by Henry Kulick
Dunkirk is Christopher Nolan’s first major motion picture that doesn’t take place deep within the subconscious or far into the reaches of space. There are no superheroes, only real ones. This fictional portrayal of the real evacuation that happened in Dunkirk, France during WWII is Nolan’s most real movie to date, and it’s a modern spectacle. Through all the telltale signs of a Nolan film—musical score, cinematography, and direction—Dunkirk is a film for the ages.
Dunkirk’s story isn’t about one, or even ten characters. It’s the story of the thousands of soldiers who took part in the evacuation of Dunkirk and the tribulations that occurred during that harrowing week. To effectively tell a story of such scale, Nolan relies on three different, interweaving narrative paths: one from land, one from the sea, and one from the skies.
The story that follows the soldiers on land is titled “The Mole,” in reference to the large wooden causeway that reached out into the ocean from the beach, at which the soldiers desperately gathered as they awaited their seabound evacuation. The other two paths are titled as expected: “The Sea” and “The Air.”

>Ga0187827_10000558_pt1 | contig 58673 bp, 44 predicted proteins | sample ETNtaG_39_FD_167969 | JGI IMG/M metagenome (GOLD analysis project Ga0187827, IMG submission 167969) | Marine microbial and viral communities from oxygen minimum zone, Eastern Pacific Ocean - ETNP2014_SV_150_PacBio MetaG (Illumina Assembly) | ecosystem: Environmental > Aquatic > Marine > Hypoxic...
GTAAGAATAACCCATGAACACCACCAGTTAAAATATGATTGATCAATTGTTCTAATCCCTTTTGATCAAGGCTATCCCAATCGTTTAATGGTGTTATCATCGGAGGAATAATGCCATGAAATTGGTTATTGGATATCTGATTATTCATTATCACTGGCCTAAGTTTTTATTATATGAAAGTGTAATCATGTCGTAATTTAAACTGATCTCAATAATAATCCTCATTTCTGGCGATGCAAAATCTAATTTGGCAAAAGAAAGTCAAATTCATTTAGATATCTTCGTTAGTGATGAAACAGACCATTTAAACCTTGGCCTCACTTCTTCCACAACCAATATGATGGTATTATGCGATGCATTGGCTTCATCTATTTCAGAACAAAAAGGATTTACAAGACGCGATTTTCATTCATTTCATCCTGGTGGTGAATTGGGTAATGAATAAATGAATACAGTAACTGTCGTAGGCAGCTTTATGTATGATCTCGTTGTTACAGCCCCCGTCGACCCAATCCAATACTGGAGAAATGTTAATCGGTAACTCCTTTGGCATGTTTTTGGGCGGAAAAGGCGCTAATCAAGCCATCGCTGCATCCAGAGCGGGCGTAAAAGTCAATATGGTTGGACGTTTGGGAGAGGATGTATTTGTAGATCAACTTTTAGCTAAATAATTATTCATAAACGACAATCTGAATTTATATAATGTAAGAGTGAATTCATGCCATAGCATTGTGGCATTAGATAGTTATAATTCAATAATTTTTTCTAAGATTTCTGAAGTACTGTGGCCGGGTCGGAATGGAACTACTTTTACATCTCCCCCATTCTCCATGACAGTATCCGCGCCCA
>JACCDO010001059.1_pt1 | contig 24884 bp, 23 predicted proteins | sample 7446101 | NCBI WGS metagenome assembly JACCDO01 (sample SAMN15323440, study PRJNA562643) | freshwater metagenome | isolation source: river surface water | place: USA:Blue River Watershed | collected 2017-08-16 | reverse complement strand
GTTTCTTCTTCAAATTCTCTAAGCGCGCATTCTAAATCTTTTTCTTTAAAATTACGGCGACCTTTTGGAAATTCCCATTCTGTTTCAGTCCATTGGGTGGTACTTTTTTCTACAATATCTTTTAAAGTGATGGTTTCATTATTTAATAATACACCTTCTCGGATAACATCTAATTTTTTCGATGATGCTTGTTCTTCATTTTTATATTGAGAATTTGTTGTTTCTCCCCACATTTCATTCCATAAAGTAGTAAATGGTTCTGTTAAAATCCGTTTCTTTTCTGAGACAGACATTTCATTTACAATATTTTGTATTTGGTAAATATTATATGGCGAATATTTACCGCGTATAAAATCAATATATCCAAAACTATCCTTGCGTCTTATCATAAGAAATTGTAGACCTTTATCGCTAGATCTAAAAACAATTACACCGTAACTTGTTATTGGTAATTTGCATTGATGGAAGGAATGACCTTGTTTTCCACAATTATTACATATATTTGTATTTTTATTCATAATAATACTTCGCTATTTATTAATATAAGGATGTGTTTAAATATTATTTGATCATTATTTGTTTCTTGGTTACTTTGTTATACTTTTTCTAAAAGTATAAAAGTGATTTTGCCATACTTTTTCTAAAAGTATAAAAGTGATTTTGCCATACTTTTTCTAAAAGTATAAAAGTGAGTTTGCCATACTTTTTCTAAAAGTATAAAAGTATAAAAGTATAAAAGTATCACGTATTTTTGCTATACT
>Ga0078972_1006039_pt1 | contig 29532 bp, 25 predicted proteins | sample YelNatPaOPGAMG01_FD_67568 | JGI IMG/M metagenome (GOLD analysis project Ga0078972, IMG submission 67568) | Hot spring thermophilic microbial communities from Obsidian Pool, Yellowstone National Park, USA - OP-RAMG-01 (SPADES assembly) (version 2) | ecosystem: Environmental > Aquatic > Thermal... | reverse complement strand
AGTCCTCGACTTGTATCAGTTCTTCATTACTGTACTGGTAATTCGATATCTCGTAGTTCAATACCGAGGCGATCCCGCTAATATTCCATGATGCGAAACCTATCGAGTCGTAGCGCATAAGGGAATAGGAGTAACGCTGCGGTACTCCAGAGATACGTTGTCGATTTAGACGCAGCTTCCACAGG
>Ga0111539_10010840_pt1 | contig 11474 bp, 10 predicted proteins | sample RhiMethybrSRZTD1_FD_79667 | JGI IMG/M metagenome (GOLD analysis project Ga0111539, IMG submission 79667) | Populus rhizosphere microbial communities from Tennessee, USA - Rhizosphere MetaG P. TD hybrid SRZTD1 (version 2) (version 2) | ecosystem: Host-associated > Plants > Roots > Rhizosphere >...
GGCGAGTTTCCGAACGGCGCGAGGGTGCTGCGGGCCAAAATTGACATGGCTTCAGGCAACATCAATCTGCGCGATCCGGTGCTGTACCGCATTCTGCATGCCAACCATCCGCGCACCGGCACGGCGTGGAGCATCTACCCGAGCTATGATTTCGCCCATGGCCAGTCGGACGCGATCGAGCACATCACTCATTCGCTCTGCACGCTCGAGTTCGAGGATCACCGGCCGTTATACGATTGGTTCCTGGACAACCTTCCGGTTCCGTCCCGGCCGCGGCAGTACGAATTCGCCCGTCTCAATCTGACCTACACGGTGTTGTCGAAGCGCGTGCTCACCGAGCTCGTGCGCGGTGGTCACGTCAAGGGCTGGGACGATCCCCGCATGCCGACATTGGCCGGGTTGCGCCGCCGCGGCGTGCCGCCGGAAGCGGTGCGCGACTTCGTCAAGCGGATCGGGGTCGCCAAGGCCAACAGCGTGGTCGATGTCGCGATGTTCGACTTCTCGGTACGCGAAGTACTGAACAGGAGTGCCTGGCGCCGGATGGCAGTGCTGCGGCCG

All of these stories differ in length, from a whole week, to a single day, to a fleeting hour. It’s true that these stories intertwine, but it’s up to the viewer to assemble that connection. It may take a moment to click (especially which such a large difference in time), but when it does, the three stories become one.
Usually, a film’s connecting piece comes through characters. Obviously, the writing and the direction has to be on par whenever a film is telling multiple stories—and the majority of Dunkirk‘s writing and direction is. But Dunkirk also relies heavily on an ensemble cast of phenomenal actors to embody major players in this large-scale story.
Nolan trademarks like Cillian Murphy and Tom Hardy are major drivers for moving their respective stories forward, but also merging them with the other stories. Many faces you’ll recognize, and they’re usually playing a senior role within this military flick, but it’s the faces that you don’t recognize (or recognize for something other than acting) that’ll blow you away.
“The Mole” focuses on the everyday men that served in the British military’s lower ranks. Their story is the longest and filled with the most hardship. Sure, every story in Dunkirk involves hardship, but “The Mole” tells the story of young men at war and the sacrifices they’re forced to make.